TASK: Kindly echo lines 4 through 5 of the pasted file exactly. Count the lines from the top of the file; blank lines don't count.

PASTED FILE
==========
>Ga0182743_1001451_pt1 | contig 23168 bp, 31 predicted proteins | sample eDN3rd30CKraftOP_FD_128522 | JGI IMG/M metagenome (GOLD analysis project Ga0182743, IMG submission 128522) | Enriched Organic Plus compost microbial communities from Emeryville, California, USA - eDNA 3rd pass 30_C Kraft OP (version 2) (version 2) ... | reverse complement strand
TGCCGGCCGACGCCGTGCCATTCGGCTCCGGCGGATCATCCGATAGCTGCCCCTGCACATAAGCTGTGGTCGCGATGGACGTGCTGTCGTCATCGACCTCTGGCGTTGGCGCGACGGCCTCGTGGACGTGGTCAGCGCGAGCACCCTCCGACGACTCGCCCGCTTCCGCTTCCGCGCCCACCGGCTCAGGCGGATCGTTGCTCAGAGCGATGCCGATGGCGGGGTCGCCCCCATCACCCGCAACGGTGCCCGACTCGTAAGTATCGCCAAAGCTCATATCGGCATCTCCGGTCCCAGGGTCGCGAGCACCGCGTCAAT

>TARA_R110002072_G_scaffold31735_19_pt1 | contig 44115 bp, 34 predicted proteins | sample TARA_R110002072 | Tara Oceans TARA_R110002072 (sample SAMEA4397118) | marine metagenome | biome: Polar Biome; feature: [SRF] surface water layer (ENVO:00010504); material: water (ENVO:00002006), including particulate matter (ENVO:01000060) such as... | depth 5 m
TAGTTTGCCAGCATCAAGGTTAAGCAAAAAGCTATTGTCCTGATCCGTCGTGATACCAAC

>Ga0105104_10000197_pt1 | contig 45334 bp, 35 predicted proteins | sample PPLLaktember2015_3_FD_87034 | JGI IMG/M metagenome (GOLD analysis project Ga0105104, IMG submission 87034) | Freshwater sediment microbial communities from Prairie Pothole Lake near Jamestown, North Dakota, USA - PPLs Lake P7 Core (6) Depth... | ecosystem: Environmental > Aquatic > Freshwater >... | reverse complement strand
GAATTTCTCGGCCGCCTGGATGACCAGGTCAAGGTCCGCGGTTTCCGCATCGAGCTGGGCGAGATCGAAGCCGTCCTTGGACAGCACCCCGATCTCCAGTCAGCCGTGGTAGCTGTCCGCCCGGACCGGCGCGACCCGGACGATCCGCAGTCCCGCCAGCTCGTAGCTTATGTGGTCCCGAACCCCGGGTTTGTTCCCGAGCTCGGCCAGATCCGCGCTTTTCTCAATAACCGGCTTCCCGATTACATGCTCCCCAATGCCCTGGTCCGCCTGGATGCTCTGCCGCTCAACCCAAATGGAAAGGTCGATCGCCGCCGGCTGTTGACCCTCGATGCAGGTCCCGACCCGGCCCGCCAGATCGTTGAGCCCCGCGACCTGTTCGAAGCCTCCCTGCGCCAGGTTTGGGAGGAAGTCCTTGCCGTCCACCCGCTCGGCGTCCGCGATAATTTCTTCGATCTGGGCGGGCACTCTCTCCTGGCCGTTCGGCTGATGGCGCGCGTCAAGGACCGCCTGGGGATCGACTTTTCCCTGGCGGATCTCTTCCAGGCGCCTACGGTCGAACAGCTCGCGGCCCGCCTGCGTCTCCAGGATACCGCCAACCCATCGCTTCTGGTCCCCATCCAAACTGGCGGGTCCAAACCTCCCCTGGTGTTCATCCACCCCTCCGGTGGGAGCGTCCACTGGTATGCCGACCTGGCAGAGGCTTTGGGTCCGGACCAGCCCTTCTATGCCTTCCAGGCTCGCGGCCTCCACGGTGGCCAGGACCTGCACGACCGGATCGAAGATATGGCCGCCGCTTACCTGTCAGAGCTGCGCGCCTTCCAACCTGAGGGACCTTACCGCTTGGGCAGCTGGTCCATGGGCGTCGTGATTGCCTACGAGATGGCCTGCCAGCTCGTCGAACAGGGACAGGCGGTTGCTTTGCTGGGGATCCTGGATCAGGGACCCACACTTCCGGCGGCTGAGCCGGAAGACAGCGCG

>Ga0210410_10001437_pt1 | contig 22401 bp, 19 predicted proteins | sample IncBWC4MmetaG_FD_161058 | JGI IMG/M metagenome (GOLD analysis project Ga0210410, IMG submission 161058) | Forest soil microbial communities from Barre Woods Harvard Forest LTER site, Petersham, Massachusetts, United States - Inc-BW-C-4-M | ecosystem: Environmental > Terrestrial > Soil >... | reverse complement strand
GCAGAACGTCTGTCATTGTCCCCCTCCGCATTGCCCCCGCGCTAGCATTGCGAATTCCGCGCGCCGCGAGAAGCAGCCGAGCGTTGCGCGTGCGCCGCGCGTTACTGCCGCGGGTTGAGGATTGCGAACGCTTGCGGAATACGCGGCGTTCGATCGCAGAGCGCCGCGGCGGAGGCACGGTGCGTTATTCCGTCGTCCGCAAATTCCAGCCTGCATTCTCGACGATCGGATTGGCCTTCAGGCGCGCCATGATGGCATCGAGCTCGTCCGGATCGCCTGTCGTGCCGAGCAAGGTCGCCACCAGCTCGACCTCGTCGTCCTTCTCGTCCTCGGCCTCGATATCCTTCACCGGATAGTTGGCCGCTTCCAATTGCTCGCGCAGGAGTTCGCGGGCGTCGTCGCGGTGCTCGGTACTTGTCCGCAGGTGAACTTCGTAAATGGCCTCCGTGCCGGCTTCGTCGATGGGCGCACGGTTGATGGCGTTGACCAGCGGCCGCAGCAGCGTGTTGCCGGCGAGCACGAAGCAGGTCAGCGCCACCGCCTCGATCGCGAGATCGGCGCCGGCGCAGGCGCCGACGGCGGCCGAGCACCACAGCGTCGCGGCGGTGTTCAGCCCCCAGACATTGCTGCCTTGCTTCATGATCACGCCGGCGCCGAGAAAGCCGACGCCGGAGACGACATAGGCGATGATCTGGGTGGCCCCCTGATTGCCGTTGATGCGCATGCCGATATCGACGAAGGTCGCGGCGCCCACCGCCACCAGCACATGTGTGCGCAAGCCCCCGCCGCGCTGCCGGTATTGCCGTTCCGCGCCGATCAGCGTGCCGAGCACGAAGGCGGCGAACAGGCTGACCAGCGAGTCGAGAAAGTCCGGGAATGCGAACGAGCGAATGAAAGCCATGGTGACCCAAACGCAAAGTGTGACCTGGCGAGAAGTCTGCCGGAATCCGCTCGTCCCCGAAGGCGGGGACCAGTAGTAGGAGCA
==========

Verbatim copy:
TAGTTTGCCAGCATCAAGGTTAAGCAAAAAGCTATTGTCCTGATCCGTCGTGATACCAAC

>Ga0105104_10000197_pt1 | contig 45334 bp, 35 predicted proteins | sample PPLLaktember2015_3_FD_87034 | JGI IMG/M metagenome (GOLD analysis project Ga0105104, IMG submission 87034) | Freshwater sediment microbial communities from Prairie Pothole Lake near Jamestown, North Dakota, USA - PPLs Lake P7 Core (6) Depth... | ecosystem: Environmental > Aquatic > Freshwater >... | reverse complement strand